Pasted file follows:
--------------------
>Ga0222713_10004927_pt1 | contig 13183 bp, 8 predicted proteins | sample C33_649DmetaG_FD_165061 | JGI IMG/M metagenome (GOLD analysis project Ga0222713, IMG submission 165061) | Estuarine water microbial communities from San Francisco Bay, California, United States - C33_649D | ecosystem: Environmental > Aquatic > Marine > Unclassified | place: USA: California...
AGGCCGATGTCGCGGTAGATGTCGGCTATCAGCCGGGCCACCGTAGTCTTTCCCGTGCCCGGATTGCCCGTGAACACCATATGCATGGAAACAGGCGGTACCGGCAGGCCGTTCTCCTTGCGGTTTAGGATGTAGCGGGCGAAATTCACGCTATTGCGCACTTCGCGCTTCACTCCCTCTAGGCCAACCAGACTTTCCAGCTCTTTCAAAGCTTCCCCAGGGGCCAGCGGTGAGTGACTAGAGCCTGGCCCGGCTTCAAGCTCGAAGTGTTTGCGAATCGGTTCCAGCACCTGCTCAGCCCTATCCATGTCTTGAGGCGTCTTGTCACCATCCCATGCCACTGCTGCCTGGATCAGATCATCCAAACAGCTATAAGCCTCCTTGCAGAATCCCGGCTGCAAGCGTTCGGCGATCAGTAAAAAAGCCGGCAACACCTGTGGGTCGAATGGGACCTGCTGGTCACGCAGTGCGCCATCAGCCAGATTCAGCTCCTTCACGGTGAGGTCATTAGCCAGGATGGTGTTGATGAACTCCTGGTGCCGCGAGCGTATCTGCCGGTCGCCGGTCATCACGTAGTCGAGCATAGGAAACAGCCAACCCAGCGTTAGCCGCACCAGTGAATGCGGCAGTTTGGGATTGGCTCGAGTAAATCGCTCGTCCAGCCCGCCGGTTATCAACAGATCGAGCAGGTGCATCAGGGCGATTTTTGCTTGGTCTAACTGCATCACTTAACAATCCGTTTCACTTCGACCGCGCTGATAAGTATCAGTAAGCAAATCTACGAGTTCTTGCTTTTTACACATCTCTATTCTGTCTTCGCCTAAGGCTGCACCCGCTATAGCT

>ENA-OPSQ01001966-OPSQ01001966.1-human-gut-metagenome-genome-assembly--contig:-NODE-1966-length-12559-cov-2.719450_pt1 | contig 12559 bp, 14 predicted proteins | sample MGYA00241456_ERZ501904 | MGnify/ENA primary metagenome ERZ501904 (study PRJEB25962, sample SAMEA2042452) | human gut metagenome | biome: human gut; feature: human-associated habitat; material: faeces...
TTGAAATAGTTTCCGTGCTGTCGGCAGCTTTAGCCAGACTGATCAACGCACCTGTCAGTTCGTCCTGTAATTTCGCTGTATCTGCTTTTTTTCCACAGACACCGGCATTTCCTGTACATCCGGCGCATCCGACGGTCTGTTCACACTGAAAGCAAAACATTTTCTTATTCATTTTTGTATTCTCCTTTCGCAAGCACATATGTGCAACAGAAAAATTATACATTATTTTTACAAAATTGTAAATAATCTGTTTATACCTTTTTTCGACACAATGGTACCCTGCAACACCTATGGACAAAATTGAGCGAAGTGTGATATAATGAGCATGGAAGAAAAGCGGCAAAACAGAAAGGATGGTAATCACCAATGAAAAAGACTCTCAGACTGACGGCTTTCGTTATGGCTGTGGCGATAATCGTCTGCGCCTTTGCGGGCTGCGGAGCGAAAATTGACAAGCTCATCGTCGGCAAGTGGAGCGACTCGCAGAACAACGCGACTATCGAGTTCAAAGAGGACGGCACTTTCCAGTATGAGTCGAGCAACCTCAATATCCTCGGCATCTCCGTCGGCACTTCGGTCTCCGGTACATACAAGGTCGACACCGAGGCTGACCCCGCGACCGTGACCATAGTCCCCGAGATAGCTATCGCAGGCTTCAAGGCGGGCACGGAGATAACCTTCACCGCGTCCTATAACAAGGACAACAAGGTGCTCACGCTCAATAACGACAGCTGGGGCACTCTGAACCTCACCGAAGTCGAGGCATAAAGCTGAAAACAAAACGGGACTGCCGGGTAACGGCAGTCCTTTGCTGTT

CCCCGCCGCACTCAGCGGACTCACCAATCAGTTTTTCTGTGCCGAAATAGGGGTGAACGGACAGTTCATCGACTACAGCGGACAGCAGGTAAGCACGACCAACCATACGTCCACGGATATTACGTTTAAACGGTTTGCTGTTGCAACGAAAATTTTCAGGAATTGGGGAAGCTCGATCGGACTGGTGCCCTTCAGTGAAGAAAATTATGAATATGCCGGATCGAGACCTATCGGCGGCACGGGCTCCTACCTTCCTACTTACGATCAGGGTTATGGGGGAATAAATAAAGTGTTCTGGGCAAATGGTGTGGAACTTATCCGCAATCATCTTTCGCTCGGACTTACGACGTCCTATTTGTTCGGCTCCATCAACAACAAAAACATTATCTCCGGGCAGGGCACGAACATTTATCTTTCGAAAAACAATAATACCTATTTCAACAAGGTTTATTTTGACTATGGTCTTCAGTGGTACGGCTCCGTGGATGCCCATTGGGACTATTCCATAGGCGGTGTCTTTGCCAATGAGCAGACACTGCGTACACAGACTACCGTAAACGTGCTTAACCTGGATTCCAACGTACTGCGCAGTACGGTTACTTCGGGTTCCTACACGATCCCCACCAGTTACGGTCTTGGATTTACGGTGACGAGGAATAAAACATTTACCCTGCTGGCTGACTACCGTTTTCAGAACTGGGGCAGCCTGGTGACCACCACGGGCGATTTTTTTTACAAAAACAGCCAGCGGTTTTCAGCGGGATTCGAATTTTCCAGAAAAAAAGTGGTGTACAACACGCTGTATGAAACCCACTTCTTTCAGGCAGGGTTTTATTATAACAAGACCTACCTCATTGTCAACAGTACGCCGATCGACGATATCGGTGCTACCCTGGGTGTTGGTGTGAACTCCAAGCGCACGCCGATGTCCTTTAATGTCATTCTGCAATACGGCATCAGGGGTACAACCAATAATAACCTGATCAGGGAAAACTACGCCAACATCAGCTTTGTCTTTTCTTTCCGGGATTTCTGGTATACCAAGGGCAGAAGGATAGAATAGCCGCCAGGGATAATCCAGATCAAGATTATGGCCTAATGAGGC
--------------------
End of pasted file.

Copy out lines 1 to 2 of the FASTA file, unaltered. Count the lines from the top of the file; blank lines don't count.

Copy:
>Ga0222713_10004927_pt1 | contig 13183 bp, 8 predicted proteins | sample C33_649DmetaG_FD_165061 | JGI IMG/M metagenome (GOLD analysis project Ga0222713, IMG submission 165061) | Estuarine water microbial communities from San Francisco Bay, California, United States - C33_649D | ecosystem: Environmental > Aquatic > Marine > Unclassified | place: USA: California...
AGGCCGATGTCGCGGTAGATGTCGGCTATCAGCCGGGCCACCGTAGTCTTTCCCGTGCCCGGATTGCCCGTGAACACCATATGCATGGAAACAGGCGGTACCGGCAGGCCGTTCTCCTTGCGGTTTAGGATGTAGCGGGCGAAATTCACGCTATTGCGCACTTCGCGCTTCACTCCCTCTAGGCCAACCAGACTTTCCAGCTCTTTCAAAGCTTCCCCAGGGGCCAGCGGTGAGTGACTAGAGCCTGGCCCGGCTTCAAGCTCGAAGTGTTTGCGAATCGGTTCCAGCACCTGCTCAGCCCTATCCATGTCTTGAGGCGTCTTGTCACCATCCCATGCCACTGCTGCCTGGATCAGATCATCCAAACAGCTATAAGCCTCCTTGCAGAATCCCGGCTGCAAGCGTTCGGCGATCAGTAAAAAAGCCGGCAACACCTGTGGGTCGAATGGGACCTGCTGGTCACGCAGTGCGCCATCAGCCAGATTCAGCTCCTTCACGGTGAGGTCATTAGCCAGGATGGTGTTGATGAACTCCTGGTGCCGCGAGCGTATCTGCCGGTCGCCGGTCATCACGTAGTCGAGCATAGGAAACAGCCAACCCAGCGTTAGCCGCACCAGTGAATGCGGCAGTTTGGGATTGGCTCGAGTAAATCGCTCGTCCAGCCCGCCGGTTATCAACAGATCGAGCAGGTGCATCAGGGCGATTTTTGCTTGGTCTAACTGCATCACTTAACAATCCGTTTCACTTCGACCGCGCTGATAAGTATCAGTAAGCAAATCTACGAGTTCTTGCTTTTTACACATCTCTATTCTGTCTTCGCCTAAGGCTGCACCCGCTATAGCT